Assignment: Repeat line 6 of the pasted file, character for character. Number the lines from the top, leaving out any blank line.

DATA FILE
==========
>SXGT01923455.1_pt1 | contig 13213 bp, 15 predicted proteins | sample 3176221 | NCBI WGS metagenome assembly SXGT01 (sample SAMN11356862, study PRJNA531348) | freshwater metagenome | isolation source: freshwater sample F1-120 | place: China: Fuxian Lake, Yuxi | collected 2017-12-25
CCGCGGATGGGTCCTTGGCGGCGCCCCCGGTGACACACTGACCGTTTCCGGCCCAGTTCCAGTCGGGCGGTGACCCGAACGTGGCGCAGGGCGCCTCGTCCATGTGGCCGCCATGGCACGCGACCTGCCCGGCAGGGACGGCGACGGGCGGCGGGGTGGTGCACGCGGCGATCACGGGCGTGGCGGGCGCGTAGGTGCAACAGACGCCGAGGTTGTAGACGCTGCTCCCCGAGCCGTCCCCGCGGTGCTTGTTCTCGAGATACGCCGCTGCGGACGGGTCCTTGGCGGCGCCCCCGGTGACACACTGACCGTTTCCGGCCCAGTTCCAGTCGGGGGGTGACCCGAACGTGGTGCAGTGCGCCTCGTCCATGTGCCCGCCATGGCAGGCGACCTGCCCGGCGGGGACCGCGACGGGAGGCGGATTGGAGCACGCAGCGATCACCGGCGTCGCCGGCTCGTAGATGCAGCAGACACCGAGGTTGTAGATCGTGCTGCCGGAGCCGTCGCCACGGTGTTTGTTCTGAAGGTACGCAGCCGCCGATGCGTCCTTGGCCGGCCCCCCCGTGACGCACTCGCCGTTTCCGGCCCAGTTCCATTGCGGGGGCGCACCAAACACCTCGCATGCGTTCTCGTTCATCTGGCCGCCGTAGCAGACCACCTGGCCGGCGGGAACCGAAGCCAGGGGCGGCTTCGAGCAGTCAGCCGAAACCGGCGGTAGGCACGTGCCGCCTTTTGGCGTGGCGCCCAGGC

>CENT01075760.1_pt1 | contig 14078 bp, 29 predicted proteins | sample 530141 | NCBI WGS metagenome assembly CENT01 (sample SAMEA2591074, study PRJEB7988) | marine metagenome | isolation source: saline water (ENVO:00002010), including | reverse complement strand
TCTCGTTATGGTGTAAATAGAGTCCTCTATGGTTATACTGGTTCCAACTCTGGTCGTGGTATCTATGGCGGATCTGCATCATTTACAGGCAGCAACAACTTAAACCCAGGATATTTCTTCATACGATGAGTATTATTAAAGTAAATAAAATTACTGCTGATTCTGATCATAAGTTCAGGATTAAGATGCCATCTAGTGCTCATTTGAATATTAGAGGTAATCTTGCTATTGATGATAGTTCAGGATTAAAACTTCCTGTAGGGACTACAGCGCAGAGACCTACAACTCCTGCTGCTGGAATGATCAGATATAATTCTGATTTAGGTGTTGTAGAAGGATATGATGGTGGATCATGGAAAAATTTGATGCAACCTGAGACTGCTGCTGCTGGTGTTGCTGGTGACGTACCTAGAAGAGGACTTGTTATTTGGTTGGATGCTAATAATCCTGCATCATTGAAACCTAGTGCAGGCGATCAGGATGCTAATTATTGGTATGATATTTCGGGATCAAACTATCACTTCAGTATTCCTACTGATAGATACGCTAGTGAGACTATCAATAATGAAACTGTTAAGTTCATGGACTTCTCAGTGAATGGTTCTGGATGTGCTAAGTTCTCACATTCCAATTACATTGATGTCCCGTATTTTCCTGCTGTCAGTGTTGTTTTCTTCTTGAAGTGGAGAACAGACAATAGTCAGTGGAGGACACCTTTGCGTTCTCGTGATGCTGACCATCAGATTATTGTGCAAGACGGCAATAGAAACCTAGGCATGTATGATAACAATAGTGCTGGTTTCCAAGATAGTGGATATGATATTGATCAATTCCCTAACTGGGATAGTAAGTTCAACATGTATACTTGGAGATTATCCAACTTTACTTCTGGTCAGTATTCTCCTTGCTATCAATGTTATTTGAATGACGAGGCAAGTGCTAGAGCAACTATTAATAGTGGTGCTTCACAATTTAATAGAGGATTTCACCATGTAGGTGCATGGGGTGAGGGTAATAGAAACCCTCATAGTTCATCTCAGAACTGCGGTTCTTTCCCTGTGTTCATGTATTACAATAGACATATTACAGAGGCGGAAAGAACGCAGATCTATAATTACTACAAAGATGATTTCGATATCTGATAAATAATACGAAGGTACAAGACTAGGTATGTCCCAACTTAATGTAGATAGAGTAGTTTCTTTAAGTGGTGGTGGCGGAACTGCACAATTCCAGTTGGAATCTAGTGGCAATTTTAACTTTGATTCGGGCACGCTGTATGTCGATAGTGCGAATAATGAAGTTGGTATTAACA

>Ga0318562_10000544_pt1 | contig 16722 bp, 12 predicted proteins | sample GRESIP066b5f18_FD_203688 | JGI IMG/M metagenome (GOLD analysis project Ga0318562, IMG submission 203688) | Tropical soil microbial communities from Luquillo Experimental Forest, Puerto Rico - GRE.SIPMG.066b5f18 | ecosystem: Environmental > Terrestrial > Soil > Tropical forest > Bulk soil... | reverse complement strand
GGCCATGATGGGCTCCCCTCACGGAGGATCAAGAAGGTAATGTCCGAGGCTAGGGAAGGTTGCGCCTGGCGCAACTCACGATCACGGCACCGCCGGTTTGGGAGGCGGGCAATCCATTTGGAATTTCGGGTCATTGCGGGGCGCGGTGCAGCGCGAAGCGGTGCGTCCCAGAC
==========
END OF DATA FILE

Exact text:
GGCCATGATGGGCTCCCCTCACGGAGGATCAAGAAGGTAATGTCCGAGGCTAGGGAAGGTTGCGCCTGGCGCAACTCACGATCACGGCACCGCCGGTTTGGGAGGCGGGCAATCCATTTGGAATTTCGGGTCATTGCGGGGCGCGGTGCAGCGCGAAGCGGTGCGTCCCAGAC